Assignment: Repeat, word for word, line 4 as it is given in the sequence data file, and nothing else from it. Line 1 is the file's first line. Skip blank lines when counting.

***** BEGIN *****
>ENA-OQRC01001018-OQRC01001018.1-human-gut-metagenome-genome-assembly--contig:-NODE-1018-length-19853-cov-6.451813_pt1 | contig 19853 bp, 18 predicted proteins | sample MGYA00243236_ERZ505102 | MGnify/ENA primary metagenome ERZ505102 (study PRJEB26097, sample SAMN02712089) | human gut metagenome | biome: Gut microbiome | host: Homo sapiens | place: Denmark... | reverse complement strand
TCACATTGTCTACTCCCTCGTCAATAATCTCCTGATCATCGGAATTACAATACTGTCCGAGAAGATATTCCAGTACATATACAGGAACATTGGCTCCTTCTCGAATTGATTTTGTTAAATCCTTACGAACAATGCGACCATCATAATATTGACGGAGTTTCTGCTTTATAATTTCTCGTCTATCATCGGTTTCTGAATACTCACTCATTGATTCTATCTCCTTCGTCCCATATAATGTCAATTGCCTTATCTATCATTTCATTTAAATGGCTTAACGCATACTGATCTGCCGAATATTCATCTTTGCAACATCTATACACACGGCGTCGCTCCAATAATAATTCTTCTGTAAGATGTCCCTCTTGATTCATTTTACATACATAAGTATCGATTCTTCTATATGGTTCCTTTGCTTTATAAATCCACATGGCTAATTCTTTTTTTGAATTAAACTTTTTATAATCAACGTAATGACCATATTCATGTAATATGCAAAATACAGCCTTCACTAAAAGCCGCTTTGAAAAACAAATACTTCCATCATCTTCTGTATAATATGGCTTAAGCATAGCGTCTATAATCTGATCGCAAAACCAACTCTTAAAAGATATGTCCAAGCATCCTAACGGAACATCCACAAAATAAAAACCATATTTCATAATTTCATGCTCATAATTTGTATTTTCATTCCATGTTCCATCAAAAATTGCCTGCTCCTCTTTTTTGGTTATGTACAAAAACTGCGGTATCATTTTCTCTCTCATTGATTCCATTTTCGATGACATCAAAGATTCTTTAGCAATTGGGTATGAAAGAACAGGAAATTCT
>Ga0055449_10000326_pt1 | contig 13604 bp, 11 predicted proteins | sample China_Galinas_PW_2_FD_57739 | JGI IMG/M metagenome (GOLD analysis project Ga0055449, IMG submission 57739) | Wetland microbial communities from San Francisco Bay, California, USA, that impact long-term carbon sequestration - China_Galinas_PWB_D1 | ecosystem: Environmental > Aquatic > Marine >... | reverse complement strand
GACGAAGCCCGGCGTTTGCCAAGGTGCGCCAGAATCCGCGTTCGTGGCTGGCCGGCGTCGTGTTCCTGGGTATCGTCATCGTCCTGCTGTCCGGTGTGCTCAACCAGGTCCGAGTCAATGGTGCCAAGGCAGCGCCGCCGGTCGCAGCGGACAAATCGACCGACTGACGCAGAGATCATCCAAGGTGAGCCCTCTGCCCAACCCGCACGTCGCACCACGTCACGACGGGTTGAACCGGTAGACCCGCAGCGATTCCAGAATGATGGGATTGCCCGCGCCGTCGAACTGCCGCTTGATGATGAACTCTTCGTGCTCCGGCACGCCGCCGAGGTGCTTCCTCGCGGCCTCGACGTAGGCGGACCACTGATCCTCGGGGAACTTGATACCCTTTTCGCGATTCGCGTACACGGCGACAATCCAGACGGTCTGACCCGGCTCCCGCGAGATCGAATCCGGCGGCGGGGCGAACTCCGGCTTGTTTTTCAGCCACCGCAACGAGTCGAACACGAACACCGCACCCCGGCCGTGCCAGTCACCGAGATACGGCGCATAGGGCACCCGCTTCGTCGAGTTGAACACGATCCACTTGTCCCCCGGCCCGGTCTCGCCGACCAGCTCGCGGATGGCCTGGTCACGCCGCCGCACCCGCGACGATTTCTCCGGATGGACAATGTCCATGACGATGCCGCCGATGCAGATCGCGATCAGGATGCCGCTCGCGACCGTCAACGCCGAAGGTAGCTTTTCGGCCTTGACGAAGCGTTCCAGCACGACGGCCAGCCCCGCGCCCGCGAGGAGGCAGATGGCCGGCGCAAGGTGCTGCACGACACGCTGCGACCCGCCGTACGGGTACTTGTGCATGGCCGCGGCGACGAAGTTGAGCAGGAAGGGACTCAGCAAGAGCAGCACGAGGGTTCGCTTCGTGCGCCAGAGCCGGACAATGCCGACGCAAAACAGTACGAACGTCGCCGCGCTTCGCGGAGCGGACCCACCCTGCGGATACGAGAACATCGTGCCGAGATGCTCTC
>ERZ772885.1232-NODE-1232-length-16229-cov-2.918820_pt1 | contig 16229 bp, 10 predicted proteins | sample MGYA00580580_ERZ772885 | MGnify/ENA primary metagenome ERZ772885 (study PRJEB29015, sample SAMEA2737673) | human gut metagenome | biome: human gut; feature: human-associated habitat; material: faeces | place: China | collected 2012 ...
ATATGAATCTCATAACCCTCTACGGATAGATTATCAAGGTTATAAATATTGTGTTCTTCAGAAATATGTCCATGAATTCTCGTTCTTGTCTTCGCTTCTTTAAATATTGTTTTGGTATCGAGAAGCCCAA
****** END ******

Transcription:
GACGAAGCCCGGCGTTTGCCAAGGTGCGCCAGAATCCGCGTTCGTGGCTGGCCGGCGTCGTGTTCCTGGGTATCGTCATCGTCCTGCTGTCCGGTGTGCTCAACCAGGTCCGAGTCAATGGTGCCAAGGCAGCGCCGCCGGTCGCAGCGGACAAATCGACCGACTGACGCAGAGATCATCCAAGGTGAGCCCTCTGCCCAACCCGCACGTCGCACCACGTCACGACGGGTTGAACCGGTAGACCCGCAGCGATTCCAGAATGATGGGATTGCCCGCGCCGTCGAACTGCCGCTTGATGATGAACTCTTCGTGCTCCGGCACGCCGCCGAGGTGCTTCCTCGCGGCCTCGACGTAGGCGGACCACTGATCCTCGGGGAACTTGATACCCTTTTCGCGATTCGCGTACACGGCGACAATCCAGACGGTCTGACCCGGCTCCCGCGAGATCGAATCCGGCGGCGGGGCGAACTCCGGCTTGTTTTTCAGCCACCGCAACGAGTCGAACACGAACACCGCACCCCGGCCGTGCCAGTCACCGAGATACGGCGCATAGGGCACCCGCTTCGTCGAGTTGAACACGATCCACTTGTCCCCCGGCCCGGTCTCGCCGACCAGCTCGCGGATGGCCTGGTCACGCCGCCGCACCCGCGACGATTTCTCCGGATGGACAATGTCCATGACGATGCCGCCGATGCAGATCGCGATCAGGATGCCGCTCGCGACCGTCAACGCCGAAGGTAGCTTTTCGGCCTTGACGAAGCGTTCCAGCACGACGGCCAGCCCCGCGCCCGCGAGGAGGCAGATGGCCGGCGCAAGGTGCTGCACGACACGCTGCGACCCGCCGTACGGGTACTTGTGCATGGCCGCGGCGACGAAGTTGAGCAGGAAGGGACTCAGCAAGAGCAGCACGAGGGTTCGCTTCGTGCGCCAGAGCCGGACAATGCCGACGCAAAACAGTACGAACGTCGCCGCGCTTCGCGGAGCGGACCCACCCTGCGGATACGAGAACATCGTGCCGAGATGCTCTC